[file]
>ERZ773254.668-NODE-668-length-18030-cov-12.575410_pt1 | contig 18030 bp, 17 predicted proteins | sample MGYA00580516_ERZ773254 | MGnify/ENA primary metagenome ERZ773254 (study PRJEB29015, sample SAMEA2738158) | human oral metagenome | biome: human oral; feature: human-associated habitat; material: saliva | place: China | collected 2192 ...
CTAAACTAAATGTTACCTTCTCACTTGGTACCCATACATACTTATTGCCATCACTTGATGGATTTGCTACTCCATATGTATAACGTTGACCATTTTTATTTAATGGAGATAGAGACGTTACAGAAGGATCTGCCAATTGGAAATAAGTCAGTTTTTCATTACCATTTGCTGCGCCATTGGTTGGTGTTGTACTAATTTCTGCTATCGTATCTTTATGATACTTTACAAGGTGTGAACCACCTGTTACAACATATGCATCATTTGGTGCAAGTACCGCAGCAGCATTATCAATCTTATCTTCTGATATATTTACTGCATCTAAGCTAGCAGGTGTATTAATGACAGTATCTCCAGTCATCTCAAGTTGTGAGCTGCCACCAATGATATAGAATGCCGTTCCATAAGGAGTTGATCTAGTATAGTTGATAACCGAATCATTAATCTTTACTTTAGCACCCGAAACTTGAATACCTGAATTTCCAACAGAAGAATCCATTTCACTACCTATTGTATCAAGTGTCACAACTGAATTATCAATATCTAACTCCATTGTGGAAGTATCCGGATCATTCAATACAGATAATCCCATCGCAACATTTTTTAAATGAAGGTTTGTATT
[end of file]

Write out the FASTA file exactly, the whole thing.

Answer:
>ERZ773254.668-NODE-668-length-18030-cov-12.575410_pt1 | contig 18030 bp, 17 predicted proteins | sample MGYA00580516_ERZ773254 | MGnify/ENA primary metagenome ERZ773254 (study PRJEB29015, sample SAMEA2738158) | human oral metagenome | biome: human oral; feature: human-associated habitat; material: saliva | place: China | collected 2192 ...
CTAAACTAAATGTTACCTTCTCACTTGGTACCCATACATACTTATTGCCATCACTTGATGGATTTGCTACTCCATATGTATAACGTTGACCATTTTTATTTAATGGAGATAGAGACGTTACAGAAGGATCTGCCAATTGGAAATAAGTCAGTTTTTCATTACCATTTGCTGCGCCATTGGTTGGTGTTGTACTAATTTCTGCTATCGTATCTTTATGATACTTTACAAGGTGTGAACCACCTGTTACAACATATGCATCATTTGGTGCAAGTACCGCAGCAGCATTATCAATCTTATCTTCTGATATATTTACTGCATCTAAGCTAGCAGGTGTATTAATGACAGTATCTCCAGTCATCTCAAGTTGTGAGCTGCCACCAATGATATAGAATGCCGTTCCATAAGGAGTTGATCTAGTATAGTTGATAACCGAATCATTAATCTTTACTTTAGCACCCGAAACTTGAATACCTGAATTTCCAACAGAAGAATCCATTTCACTACCTATTGTATCAAGTGTCACAACTGAATTATCAATATCTAACTCCATTGTGGAAGTATCCGGATCATTCAATACAGATAATCCCATCGCAACATTTTTTAAATGAAGGTTTGTATT